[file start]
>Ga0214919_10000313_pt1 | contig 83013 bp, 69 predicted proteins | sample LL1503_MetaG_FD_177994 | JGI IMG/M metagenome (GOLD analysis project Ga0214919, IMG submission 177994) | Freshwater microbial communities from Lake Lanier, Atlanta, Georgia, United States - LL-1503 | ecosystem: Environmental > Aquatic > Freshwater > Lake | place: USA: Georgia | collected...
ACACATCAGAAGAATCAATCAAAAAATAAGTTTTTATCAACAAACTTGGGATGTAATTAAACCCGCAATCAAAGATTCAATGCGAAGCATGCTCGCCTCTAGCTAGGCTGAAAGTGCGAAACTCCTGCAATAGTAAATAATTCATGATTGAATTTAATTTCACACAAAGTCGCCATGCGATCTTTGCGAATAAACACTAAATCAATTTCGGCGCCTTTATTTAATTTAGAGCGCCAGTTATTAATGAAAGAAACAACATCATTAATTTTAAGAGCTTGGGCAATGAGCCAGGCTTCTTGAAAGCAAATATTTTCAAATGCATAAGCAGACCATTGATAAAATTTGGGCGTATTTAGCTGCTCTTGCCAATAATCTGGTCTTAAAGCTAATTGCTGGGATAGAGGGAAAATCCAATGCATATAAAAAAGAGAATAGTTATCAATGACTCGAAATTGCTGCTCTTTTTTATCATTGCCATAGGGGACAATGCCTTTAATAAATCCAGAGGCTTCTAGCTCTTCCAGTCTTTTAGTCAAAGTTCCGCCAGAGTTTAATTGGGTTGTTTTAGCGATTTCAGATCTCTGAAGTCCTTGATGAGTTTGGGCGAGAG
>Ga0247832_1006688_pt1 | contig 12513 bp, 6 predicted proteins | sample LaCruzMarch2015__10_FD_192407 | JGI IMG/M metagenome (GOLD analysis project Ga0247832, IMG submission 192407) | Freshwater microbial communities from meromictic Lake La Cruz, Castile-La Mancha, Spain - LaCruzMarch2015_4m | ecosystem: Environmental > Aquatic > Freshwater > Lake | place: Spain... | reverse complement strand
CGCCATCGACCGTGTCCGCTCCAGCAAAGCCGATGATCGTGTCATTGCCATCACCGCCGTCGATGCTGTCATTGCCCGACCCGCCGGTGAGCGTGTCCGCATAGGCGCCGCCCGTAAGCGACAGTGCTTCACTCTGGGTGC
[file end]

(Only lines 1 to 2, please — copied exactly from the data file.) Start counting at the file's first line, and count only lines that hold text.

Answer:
>Ga0214919_10000313_pt1 | contig 83013 bp, 69 predicted proteins | sample LL1503_MetaG_FD_177994 | JGI IMG/M metagenome (GOLD analysis project Ga0214919, IMG submission 177994) | Freshwater microbial communities from Lake Lanier, Atlanta, Georgia, United States - LL-1503 | ecosystem: Environmental > Aquatic > Freshwater > Lake | place: USA: Georgia | collected...
ACACATCAGAAGAATCAATCAAAAAATAAGTTTTTATCAACAAACTTGGGATGTAATTAAACCCGCAATCAAAGATTCAATGCGAAGCATGCTCGCCTCTAGCTAGGCTGAAAGTGCGAAACTCCTGCAATAGTAAATAATTCATGATTGAATTTAATTTCACACAAAGTCGCCATGCGATCTTTGCGAATAAACACTAAATCAATTTCGGCGCCTTTATTTAATTTAGAGCGCCAGTTATTAATGAAAGAAACAACATCATTAATTTTAAGAGCTTGGGCAATGAGCCAGGCTTCTTGAAAGCAAATATTTTCAAATGCATAAGCAGACCATTGATAAAATTTGGGCGTATTTAGCTGCTCTTGCCAATAATCTGGTCTTAAAGCTAATTGCTGGGATAGAGGGAAAATCCAATGCATATAAAAAAGAGAATAGTTATCAATGACTCGAAATTGCTGCTCTTTTTTATCATTGCCATAGGGGACAATGCCTTTAATAAATCCAGAGGCTTCTAGCTCTTCCAGTCTTTTAGTCAAAGTTCCGCCAGAGTTTAATTGGGTTGTTTTAGCGATTTCAGATCTCTGAAGTCCTTGATGAGTTTGGGCGAGAG